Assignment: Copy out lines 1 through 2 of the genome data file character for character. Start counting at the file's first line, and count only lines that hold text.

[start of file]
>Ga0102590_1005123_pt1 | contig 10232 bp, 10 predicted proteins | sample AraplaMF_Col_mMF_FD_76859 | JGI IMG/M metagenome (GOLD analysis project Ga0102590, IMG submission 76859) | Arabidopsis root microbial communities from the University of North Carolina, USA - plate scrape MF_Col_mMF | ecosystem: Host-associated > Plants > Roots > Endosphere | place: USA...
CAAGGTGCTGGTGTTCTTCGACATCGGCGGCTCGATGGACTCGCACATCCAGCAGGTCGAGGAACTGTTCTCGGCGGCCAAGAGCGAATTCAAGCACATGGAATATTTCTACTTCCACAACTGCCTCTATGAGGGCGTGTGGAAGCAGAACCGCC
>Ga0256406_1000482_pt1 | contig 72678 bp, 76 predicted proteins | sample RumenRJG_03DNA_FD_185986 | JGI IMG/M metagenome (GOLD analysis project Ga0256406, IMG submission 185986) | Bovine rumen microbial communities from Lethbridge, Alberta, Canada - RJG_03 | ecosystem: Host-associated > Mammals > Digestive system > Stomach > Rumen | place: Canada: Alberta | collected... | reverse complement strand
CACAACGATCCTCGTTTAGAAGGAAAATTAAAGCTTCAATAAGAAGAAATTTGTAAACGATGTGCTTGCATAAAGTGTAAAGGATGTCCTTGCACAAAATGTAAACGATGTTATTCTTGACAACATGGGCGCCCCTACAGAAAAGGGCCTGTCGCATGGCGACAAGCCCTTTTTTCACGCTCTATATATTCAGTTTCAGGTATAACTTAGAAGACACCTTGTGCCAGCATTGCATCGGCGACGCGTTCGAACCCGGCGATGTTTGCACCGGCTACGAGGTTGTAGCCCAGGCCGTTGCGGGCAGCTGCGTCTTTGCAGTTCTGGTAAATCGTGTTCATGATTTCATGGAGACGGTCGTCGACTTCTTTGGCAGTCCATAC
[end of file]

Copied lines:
>Ga0102590_1005123_pt1 | contig 10232 bp, 10 predicted proteins | sample AraplaMF_Col_mMF_FD_76859 | JGI IMG/M metagenome (GOLD analysis project Ga0102590, IMG submission 76859) | Arabidopsis root microbial communities from the University of North Carolina, USA - plate scrape MF_Col_mMF | ecosystem: Host-associated > Plants > Roots > Endosphere | place: USA...
CAAGGTGCTGGTGTTCTTCGACATCGGCGGCTCGATGGACTCGCACATCCAGCAGGTCGAGGAACTGTTCTCGGCGGCCAAGAGCGAATTCAAGCACATGGAATATTTCTACTTCCACAACTGCCTCTATGAGGGCGTGTGGAAGCAGAACCGCC